Getting Multiple Parent Fields in MODX

MODX logoIn a previous article, I showed a way to display a particular field from the current resource’s parent. Sometimes, though, you might want to display information from several of the parent’s fields. It would be pretty wasteful to run a GetParentField snippet multiple time and have each instance retrieve the same resource. In this article I’ll show you how to use a Tpl chunk to display whatever parent info you want with a single snippet call.

The Tpl Chunk

Here’s an example of a chunk you might use to display a parent’s fields (let’s call it ParentInfoTpl):

[code language=”html”]
<div id="parent_info">
<h3>Parent Info</h3>
<p>Pagetitle: [[+pagetitle]]</p>
<p><a href="[[~[[+id]]]]">Link to Parent</a></p>
<p>Summary: [[+introtext]]</p>
<p>Published On: [[+publishedon]]</p>

</div>
[/code]

Any and all of the parent’s fields will be available for use with placeholder tags like the ones above in the Tpl chunk, but you have to use the exact field names, which are listed here. You can use CSS to style the output any way you like, and you can use output modifiers to format date fields, truncate output, and handle empty fields.

The Tag

Put this tag where you want the output to appear. Be sure the &tpl property holds the exact name of the Tpl chunk you create:

[code language=”html”]
[[!ParentInfo? &tpl=`ParentInfoTpl`]]
[/code]

The Snippet Code

Here’s the code of our ParentInfo snippet:

[code language=”php”]
<?php
/* ParentInfo snippet */
$output = ”;
$tpl = $modx->getOption(‘tpl’, $scriptProperties, ‘ParentInfoTpl’, true);
$parent = $modx->getObject(‘modResource’, array(‘id’ => $modx->resource->get(‘parent’));
if ($parent) {
$fields = $parent->toArray();
$output = $modx->getChunk($tpl, $fields);
}
return $output;
[/code]

The snippet first uses $modx->getOption() to get the name of the Tpl chunk from the $scriptProperties array. The third argument to getOption tells MODX to use ParentInfoTpl as the name if the &tpl property is not set. The fourth argument (true) tells MODX to use ParentInfoTpl if the &tpl property is set, but empty.

Next, the snippet tries to get the parent object with $modx->getObject(). If it fails (which it will for resources at the root of the tree since they have no parent), the $output variable will not be modified. It will remain as an empty string since we set it to that at the top of the snippet. The snippet will return an empty string and the snippet tag will be replaced with nothing.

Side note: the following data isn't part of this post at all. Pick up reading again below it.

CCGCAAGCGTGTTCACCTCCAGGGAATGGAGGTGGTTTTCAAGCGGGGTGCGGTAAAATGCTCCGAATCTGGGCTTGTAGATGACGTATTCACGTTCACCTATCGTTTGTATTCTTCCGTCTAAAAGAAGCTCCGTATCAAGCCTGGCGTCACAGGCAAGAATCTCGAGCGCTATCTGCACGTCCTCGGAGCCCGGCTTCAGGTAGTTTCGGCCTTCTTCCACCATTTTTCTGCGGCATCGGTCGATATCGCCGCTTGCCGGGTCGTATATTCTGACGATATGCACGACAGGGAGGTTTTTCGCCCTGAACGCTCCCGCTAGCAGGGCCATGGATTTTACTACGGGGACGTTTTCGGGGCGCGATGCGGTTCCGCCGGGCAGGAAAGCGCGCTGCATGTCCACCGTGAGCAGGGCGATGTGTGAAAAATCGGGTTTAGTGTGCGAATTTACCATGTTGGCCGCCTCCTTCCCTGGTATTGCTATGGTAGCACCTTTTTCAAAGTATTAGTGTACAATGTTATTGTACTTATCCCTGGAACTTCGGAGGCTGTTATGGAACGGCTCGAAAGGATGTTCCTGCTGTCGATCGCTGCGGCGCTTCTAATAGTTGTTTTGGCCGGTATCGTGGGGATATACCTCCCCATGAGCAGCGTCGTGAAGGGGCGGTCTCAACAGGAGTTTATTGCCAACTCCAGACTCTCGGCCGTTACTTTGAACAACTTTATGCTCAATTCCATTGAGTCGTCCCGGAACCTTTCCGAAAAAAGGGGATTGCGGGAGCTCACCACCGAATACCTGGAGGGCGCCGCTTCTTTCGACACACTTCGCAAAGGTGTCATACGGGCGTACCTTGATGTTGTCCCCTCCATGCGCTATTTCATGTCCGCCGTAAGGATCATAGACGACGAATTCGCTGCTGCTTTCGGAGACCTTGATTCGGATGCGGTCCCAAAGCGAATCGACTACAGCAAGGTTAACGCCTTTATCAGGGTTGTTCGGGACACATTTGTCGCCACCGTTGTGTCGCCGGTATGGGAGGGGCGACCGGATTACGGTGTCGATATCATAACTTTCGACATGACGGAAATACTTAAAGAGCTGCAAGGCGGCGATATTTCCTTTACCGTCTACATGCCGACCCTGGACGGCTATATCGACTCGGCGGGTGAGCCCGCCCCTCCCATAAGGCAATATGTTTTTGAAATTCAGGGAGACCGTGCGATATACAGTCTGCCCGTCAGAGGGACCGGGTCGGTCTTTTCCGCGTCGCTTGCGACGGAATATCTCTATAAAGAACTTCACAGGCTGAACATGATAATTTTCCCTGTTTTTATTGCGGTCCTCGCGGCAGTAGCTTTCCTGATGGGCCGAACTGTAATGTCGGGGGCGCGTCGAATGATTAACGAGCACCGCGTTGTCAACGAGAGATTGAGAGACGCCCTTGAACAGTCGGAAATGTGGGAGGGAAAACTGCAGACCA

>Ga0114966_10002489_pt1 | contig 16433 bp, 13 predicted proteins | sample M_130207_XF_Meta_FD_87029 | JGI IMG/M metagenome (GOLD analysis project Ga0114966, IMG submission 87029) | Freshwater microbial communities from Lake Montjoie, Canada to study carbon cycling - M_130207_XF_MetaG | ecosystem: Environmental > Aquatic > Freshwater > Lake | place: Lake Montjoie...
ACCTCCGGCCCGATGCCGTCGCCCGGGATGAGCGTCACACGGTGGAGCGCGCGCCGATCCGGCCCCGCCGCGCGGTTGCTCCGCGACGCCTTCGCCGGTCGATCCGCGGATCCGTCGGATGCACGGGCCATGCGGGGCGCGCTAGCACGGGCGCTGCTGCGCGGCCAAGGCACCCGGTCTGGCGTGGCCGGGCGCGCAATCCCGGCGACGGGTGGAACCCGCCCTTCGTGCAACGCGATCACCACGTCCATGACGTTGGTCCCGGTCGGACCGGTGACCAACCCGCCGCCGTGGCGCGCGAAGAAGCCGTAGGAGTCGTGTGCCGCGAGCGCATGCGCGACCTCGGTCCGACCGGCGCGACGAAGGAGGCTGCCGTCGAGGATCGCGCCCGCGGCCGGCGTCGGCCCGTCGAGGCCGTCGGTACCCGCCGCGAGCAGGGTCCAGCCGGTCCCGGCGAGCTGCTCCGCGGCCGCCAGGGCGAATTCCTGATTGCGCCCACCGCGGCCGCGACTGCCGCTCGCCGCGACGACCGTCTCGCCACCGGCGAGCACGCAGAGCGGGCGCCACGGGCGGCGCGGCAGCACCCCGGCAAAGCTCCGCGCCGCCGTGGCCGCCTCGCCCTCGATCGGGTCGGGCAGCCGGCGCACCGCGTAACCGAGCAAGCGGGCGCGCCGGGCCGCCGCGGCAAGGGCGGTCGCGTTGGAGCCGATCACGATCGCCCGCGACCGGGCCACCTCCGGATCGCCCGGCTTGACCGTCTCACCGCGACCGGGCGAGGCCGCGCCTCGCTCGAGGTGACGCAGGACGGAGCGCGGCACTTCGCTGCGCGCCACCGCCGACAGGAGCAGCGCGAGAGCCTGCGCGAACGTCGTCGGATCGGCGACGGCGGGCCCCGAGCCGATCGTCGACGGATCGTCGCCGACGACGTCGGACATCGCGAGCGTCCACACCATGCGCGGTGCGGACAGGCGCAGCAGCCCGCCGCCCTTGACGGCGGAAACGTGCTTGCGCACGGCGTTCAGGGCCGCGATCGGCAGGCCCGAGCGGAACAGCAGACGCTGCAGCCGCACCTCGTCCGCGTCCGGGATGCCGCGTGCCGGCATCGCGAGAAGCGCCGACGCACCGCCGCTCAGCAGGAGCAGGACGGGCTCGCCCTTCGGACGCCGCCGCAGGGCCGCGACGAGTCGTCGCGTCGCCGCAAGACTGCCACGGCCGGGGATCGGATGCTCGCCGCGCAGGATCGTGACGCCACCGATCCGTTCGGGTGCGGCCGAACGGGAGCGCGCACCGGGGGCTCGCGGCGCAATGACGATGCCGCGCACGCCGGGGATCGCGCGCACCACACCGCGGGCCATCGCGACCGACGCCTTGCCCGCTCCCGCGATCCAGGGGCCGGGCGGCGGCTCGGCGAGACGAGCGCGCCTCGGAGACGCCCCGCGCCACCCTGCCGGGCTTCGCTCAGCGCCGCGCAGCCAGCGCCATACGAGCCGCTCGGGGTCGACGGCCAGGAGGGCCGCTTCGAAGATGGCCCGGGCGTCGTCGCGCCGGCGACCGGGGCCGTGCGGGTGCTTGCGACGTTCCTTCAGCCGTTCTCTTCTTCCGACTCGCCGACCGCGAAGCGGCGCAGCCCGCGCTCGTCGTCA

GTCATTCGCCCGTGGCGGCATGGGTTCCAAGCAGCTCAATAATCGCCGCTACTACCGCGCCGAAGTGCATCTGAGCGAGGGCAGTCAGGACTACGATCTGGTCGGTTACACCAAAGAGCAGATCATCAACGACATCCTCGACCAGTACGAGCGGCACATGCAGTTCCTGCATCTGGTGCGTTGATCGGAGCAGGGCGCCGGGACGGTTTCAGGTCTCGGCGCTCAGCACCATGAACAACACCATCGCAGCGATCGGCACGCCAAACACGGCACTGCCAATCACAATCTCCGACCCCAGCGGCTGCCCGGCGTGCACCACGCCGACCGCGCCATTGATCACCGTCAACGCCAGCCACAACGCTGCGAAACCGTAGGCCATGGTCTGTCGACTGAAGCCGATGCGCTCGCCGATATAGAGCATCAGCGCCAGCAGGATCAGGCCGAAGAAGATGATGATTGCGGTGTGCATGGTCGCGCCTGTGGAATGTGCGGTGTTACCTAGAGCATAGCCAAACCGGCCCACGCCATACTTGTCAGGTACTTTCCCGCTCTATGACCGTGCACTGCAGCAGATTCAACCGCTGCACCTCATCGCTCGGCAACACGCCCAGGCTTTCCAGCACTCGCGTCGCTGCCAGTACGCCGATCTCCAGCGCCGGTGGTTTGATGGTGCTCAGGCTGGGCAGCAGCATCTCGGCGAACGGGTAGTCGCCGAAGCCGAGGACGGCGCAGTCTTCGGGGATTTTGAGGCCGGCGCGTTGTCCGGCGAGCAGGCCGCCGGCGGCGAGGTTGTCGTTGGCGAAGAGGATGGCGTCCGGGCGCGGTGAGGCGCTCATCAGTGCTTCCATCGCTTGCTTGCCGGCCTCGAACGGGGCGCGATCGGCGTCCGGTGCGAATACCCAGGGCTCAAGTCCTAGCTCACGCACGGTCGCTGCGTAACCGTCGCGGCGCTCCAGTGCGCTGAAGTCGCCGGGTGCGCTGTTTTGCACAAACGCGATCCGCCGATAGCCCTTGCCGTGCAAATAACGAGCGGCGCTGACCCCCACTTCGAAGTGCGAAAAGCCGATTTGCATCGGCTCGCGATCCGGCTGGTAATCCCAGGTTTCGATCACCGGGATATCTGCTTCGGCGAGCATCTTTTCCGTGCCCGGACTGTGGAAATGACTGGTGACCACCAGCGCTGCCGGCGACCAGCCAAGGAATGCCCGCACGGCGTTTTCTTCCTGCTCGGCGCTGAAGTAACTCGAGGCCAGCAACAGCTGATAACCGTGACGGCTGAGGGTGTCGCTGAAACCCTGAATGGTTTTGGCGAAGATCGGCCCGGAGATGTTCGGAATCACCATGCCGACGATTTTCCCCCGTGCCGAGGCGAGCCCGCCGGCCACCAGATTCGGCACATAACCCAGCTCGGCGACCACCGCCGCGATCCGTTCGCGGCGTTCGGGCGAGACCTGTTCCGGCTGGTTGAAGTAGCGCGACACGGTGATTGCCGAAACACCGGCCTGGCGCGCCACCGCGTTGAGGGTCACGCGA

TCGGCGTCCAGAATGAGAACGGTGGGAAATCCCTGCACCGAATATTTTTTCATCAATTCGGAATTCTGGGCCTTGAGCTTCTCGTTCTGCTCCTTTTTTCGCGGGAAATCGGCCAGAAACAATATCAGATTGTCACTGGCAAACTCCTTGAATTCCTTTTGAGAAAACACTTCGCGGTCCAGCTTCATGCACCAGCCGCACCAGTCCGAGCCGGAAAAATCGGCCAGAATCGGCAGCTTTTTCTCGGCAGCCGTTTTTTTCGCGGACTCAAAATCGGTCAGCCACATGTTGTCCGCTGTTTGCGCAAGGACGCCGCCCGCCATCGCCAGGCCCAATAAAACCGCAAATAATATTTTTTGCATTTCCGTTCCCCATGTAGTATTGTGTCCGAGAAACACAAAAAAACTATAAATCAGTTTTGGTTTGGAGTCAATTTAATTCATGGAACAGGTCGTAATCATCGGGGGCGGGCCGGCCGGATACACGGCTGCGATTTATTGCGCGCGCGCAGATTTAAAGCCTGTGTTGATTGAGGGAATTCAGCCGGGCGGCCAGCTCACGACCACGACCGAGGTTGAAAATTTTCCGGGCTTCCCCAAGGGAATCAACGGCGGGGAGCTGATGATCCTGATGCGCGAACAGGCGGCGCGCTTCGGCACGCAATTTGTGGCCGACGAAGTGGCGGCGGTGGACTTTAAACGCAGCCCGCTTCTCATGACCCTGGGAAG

If the parent object is retrieved successfully, the snippet creates the $fields array with $parent->toArray(). This is a bit of xPDO magic that creates a PHP associative array with all the field names and field values from the parent. It would look something like this:

[code language=”php”]
array(
‘id’ => ’12’,
‘pagetitle’ => ‘Dogs of the World’,
‘published’ => ‘1’,
‘introtext’ => ‘The many varieties of dogs around the world’,
/* etc. */
);
[/code]

 

Finally, the snippet calls $modx->getChunk() with the name of the Tpl chunk as the first argument, and the $fields array as the second argument. MODX fetches the chunk and replaces every placeholder in the chunk with the value of its member in the $fields array. The 'pagetitle' placeholder, for example, will be replaced with ‘Dogs of the World’.

Be sure all your placeholders begin with a plus sign (+), not an asterisk (*). If you use an asterisk, getChunk() will not replace the tags (since they are not placeholder tags). They will remain in the text and when the page is rendered, MODX will replace them with the values from the current resource rather than the parent.


For more information on how to use MODX to create a web site, see my web site Bob’s Guides, or better yet, buy my book: MODX: The Official Guide.

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Bob Ray is the author of MODX: The Official Guide and over 30 MODX add-on components. He hosts Bob's Guides, a source of valuable information for MODX users, and has been very active in the MODX Forums with over 19,000 posts.

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